“MAORI WAR SCARE” IN ENGLAND.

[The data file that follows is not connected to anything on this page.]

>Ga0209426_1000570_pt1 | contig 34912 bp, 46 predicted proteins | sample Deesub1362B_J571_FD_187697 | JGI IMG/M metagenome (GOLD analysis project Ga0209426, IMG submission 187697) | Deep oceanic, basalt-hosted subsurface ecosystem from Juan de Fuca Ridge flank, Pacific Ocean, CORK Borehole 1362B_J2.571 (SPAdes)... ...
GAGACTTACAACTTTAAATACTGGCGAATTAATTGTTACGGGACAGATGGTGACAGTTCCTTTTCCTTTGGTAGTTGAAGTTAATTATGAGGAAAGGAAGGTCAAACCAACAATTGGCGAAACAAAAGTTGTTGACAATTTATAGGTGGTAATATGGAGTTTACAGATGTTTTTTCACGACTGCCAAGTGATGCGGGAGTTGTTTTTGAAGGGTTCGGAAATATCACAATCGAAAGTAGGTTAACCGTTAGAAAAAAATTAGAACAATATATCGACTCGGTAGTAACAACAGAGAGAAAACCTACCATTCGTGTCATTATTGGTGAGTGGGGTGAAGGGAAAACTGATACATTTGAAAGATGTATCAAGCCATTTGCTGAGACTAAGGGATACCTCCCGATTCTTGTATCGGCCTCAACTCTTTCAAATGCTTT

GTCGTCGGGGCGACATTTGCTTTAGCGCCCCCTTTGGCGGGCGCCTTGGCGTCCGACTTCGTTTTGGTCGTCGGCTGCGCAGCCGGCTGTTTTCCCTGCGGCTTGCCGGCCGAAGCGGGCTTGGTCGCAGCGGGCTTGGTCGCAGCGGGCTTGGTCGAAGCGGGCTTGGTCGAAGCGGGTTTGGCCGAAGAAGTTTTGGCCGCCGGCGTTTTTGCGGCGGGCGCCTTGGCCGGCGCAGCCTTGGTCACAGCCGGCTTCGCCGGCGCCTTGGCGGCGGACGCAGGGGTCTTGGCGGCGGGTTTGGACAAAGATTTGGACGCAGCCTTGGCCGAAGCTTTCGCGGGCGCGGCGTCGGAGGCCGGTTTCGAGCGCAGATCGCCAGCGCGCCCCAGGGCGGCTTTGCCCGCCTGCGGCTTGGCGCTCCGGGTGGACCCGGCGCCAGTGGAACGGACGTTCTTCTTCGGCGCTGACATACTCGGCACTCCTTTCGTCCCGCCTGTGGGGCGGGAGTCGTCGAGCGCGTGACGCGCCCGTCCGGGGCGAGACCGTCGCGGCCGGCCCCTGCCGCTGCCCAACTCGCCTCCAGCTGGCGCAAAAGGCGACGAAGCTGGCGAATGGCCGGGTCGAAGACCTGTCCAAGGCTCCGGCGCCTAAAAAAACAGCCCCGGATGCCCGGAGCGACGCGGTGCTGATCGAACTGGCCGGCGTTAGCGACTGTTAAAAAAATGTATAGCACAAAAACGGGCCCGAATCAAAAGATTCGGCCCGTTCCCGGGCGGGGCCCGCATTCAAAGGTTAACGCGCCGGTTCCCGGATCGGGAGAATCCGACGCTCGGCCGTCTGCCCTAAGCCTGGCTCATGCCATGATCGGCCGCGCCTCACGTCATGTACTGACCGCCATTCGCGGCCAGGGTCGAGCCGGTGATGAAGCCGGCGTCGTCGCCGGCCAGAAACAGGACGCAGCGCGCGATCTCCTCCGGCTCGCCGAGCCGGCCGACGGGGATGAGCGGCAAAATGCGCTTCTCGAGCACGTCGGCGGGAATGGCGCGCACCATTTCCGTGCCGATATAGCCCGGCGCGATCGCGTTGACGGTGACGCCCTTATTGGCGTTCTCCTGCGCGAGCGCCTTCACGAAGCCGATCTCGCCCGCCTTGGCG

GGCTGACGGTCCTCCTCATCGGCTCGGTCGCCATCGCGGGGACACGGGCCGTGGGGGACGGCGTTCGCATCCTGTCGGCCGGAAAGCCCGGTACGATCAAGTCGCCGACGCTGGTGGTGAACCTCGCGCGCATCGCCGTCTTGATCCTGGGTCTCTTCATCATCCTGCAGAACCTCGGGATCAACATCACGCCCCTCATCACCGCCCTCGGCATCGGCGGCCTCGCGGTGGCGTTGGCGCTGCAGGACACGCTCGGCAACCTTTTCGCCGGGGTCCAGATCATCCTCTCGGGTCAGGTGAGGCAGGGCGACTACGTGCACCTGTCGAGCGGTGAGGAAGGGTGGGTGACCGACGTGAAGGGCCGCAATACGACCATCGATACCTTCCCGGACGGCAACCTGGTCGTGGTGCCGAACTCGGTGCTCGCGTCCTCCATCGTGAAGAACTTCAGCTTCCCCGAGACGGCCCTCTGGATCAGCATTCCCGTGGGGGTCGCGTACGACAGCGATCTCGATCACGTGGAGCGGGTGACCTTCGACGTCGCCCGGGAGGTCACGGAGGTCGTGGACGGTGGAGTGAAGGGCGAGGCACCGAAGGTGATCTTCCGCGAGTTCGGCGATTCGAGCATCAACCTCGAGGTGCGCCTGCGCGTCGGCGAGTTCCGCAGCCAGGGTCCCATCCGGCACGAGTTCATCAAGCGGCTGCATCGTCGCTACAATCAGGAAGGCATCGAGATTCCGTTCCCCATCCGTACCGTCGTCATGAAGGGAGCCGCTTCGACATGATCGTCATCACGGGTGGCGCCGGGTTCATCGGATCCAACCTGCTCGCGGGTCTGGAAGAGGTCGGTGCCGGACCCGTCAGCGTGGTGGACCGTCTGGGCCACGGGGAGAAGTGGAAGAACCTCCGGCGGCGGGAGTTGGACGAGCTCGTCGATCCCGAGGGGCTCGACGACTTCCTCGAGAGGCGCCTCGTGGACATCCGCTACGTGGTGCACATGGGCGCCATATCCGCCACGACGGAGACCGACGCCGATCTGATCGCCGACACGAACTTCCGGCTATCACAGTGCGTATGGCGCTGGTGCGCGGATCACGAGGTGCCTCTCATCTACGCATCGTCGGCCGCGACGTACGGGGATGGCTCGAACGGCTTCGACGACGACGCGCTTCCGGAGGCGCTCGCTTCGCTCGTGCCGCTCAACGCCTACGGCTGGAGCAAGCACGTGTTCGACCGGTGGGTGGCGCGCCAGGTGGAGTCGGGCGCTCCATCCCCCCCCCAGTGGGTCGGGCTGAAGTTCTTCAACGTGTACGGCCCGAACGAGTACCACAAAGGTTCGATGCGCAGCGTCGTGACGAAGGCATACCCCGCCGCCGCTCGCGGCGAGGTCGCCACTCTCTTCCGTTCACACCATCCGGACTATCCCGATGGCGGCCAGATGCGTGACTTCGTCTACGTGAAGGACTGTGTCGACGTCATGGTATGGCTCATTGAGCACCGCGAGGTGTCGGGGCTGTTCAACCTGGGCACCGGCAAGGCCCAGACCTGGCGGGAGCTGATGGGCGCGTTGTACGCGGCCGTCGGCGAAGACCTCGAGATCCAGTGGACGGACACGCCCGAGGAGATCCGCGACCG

The London correspondent of the Otago “ Daily Times,” under date 14th August, writes :—The threatened war in the colony excites considerable alarm amongst many good people, with the Zulu scare and the remembrai cj of former sanguinary struggles wi -h the Maoris upon them. It is next to impossible to persuade these people that the summary extinguishing of Te Whiti and his Parihaka follower’s would affect the rest of the colony, and especially the South Island, as little as an outbreak among the convicti at Dartmoor would affect the inhabitants of London. The fixed idea of the average Englishman, much more the average Englishwoman, who has never been to the colonies, and has no relatives therein to send enlightening letters, is, that New Zealand is a little place where everybody knows everybody else, where a war means imminent danger of being killed and eaten by overwhelming hordes of “Maoris,” from which the only escape is by fleeing over the mountains to Tasmania, or Brisbane, or Sydney or some other place contigious to the main land * * * * * The cablegrams anc’ letters of correspondents in New Zealand have, however, threatened a Taranaki outbreak as more than possible, and a few days ago Mr J. P. Smyth asked the Secretary of State if lie could give any information, and “ If it was true that preparations were being made ‘ to settle at once and for ever the native difficulty,’ in accordance with the ideas of the settlers.’ ” SirM. Hicks-Beach said:—“l have received no communication on the subject. From that I infer that in the opinion of the New Zealand Government there was nothing very serious in the state of affairs, nor any apprehensions of disturbances.” Colonists at Home, who had received letters and newspapers early in the week by the San Francisco mail, were considerably surprised at the Colonial Secretary’s reply, as it was manifest that the New Zealand Government mu think the matter serious, and that there were apprehensions of disturbances. The general belief is that Sir George Grey wished further to mark his sense of independence of the Imperial Government, and that he has not thought it worth while to trouble the Secretary with details or even cursory mention of so trivial a matter as a Maori outbreak. It is not so easily intelligible, however, why Sir Hercules liobinson has not apparently advised his official chief in despatches. If Sir George Grey really did not wish the Government to be officially informed, and the Marquis of Norman by had still been Governor, we may be pretty sure there would have been a despatch.
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